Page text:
April showers bring July harmful algal blooms (HAB) in New Jersey’s largest coastal lake. A Monmouth University-led study published in the journal Urban Naturalist finds that Deal Lake is locked in a seasonal cycle that sees the system loaded with nutrients in the cold winter and early spring months, fueling bursts of cyanobacteria growth in the summer and early fall.
Endowed Professor in Marine Science Jason Adolf, the study’s lead author, likened HAB events to baking a cake, with a recipe requiring a few key ingredients: nitrogen, phosphorous, sunlight and warm water temperatures. The researchers found that during the cold months, stormwater runoff stocks the lake with nitrogen contained in materials such as lawn soils, fertilizers and road salts. As the waters heat up, the HAB organisms feast on the nitrogen and begin to balloon in number, clouding up the water and changing its chemistry. This in turn triggers a release of phosphorous stored in sediments along the lake bottom.
According to Adolf, nitrogen tends to be consumed somewhat quickly, leaving HABs to depend on heavy rainfalls to recharge the lake in order to sustain themselves. However, he noted that phosphorous does not break down as easy, and Deal Lake likely has a heavy supply of it locked within its floor throughout the year.
Like other coastal water bodies in Monmouth County, Deal Lake has seen heavy residential and commercial development along its waterfront and tributaries through the years, reducing natural buffers that would otherwise stop runoff from entering the system. Local sewer systems also funnel unfiltered stormwater straight from the streets into the lake. With a total surface area of 155 acres, Deal Lake borders seven municipalities with a combined population of over 70,000 – a number which swells during summer tourism season. It once flowed freely into the Atlantic Ocean between Asbury Park and Allenhurst, but today is connected via a flume gate that can be manually opened and closed to regulate water levels and allow for fish migrations in and out of the lake.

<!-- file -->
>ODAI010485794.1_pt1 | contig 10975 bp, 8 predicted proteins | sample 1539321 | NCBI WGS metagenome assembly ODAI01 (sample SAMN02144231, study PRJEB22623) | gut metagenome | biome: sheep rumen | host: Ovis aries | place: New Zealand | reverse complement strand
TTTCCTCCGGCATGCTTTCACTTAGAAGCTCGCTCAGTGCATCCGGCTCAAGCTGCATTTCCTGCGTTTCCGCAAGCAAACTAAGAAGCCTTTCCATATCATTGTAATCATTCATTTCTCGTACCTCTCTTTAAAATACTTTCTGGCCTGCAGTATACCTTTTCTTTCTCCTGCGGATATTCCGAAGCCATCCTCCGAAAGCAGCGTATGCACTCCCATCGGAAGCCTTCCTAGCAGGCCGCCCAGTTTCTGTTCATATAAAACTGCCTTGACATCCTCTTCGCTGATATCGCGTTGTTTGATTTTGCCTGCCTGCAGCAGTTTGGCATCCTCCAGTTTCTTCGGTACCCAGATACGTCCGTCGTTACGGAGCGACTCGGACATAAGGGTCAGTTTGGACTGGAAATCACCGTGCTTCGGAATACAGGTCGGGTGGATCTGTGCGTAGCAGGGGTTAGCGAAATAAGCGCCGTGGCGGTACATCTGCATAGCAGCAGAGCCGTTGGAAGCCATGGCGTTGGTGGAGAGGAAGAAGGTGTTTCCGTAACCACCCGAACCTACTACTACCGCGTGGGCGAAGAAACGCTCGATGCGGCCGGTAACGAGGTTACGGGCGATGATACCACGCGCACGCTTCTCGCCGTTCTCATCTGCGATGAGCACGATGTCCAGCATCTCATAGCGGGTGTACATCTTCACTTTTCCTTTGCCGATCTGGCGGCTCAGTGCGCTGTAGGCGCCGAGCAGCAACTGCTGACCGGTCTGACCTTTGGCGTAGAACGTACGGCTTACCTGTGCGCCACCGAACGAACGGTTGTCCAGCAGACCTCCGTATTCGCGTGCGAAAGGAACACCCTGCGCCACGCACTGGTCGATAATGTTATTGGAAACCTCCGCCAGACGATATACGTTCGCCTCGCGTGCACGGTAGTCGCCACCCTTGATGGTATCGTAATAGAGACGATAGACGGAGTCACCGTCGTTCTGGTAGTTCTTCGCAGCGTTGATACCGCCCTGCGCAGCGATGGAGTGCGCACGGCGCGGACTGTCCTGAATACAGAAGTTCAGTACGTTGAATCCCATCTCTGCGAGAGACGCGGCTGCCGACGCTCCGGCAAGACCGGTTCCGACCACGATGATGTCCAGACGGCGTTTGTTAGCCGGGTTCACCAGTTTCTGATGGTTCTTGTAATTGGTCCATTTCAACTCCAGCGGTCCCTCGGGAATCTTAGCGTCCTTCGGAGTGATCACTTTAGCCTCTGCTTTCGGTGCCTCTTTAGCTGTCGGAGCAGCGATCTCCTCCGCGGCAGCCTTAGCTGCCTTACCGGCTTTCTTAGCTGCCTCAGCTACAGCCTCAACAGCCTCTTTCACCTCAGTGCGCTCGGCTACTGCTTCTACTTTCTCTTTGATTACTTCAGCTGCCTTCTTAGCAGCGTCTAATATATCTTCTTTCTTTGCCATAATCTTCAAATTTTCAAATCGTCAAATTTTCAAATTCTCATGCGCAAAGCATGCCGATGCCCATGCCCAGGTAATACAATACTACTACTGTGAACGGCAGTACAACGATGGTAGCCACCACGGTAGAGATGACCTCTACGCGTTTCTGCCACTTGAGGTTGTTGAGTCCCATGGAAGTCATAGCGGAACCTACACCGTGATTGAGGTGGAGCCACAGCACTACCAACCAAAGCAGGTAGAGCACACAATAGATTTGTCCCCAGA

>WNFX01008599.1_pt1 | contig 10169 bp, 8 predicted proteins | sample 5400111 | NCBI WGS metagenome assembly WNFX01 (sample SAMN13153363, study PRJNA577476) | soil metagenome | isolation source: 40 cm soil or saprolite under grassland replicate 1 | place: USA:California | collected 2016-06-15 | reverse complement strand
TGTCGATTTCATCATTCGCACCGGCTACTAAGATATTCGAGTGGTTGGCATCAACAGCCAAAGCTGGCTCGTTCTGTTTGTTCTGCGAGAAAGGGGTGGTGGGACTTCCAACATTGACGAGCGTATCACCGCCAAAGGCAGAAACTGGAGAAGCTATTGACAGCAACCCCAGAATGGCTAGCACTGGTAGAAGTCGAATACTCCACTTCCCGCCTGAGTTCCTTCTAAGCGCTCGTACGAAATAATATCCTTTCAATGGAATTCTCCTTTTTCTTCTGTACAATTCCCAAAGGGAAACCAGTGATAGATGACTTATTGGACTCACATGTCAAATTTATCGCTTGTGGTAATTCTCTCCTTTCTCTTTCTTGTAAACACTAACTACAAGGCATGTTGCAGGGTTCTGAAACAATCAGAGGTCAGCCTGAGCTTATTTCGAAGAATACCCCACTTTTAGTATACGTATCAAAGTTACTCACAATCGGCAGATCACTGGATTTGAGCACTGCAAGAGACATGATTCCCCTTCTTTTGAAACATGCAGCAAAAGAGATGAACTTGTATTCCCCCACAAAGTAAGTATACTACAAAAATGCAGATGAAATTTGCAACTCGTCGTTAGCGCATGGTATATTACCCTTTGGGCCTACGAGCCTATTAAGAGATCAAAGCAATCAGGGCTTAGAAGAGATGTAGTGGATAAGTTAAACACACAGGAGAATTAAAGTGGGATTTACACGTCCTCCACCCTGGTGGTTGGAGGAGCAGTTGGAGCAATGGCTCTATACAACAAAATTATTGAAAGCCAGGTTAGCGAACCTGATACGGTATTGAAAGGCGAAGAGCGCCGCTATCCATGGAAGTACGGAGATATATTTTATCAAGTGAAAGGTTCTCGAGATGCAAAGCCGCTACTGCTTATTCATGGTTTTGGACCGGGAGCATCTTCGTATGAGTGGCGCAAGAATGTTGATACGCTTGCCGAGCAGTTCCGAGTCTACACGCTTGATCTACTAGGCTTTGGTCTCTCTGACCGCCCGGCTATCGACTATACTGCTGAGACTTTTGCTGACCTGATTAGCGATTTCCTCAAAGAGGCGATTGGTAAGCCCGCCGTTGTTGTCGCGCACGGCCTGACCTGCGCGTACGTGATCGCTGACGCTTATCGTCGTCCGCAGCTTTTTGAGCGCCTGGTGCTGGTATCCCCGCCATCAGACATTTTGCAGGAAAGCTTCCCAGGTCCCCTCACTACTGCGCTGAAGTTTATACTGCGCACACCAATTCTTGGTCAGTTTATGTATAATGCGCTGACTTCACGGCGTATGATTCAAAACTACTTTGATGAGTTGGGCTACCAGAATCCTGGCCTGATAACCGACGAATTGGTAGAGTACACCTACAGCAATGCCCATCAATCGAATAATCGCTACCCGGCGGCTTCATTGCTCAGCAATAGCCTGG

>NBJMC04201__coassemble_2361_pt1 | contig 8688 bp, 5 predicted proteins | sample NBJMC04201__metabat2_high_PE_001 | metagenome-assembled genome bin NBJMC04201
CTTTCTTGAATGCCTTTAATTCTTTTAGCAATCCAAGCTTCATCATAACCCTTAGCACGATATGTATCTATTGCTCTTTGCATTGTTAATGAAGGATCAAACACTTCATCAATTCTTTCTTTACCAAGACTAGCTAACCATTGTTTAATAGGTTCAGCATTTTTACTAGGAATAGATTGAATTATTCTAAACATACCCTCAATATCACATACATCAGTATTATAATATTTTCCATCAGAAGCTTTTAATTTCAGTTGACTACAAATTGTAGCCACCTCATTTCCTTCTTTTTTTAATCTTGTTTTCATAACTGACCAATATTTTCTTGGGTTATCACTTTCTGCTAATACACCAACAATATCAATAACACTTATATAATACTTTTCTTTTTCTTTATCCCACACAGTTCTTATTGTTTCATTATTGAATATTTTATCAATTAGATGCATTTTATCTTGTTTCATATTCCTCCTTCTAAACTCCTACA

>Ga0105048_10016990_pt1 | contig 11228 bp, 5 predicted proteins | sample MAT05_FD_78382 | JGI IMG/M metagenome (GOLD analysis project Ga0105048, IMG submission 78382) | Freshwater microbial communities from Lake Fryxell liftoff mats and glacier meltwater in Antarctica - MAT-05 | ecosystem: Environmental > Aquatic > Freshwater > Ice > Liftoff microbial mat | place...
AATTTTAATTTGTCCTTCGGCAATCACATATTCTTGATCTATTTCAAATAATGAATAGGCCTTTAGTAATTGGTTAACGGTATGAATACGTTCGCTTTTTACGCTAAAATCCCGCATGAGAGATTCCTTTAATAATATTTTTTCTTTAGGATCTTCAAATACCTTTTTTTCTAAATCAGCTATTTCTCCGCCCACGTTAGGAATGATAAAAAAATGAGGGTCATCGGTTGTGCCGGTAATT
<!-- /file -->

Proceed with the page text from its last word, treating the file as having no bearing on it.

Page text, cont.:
The study centered on 2017 and 2018 data collected by the New Jersey Department of Environmental Protection (NJDEP) and experiments conducted on water samples taken at that time by Adolf and Monmouth students. Monmouth continues to monitor Deal Lake regularly through its leadership of the Coastal Lakes Observing Network (CLONet) and other research efforts.
A comparison of the modern data and that collected through a 1978 NJDEP study indicate the system has experienced significant changes. Average Deal Lake temperatures reached 84.2 degrees in July of 2017 and 82-84 degrees in July-August of 2018, versus 66.6 and 68.9 degrees reported in July and August of 1978. The authors raise two possible factors behind the rise in water temperatures: warming air temperatures in New Jersey and infilling from sediment runoff that’s left the lake shallower and easier to warm.
“The challenges for Deal Lake could become more serious as climate change advances, bringing warmer waters that are more hospitable to HABs,” Adolf said. “Communities along the lake should focus on targeted watershed improvements, including the restoration of wetlands and natural features around waterfront areas, to control seasonal nutrient loading from stormwater runoff. They should also consider dredging to reduce the phosphorous locked in the lake bottom in the winter and bring the body closer to its historic depths.”
The issue of HABs in New Jersey has gained attention in recent years due to lengthy closures at summer tourist destinations such as Lake Hopatcong and Greenwood Lake that impacted their local economies. The toxins present in HAB events can make humans and pets sick upon contact, cause mass fish kills, and threaten water supplies. They are characterized by green slicks that can resemble spilled paint and foul odors.
The study, “Nitrogen-Limited Cyanobacterial Harmful Algal Blooms in Deal Lake, New Jersey,” was co-authored by Katie Saldutti of the Rutgers University Department of Coastal Science; Erin Conlon of the Monmouth University Urban Coast Institute; and Eric Ernst, Bill Heddendorf, Sheri Shifren and Robert Schuster of the NJDEP Bureau of Marine Water Monitoring.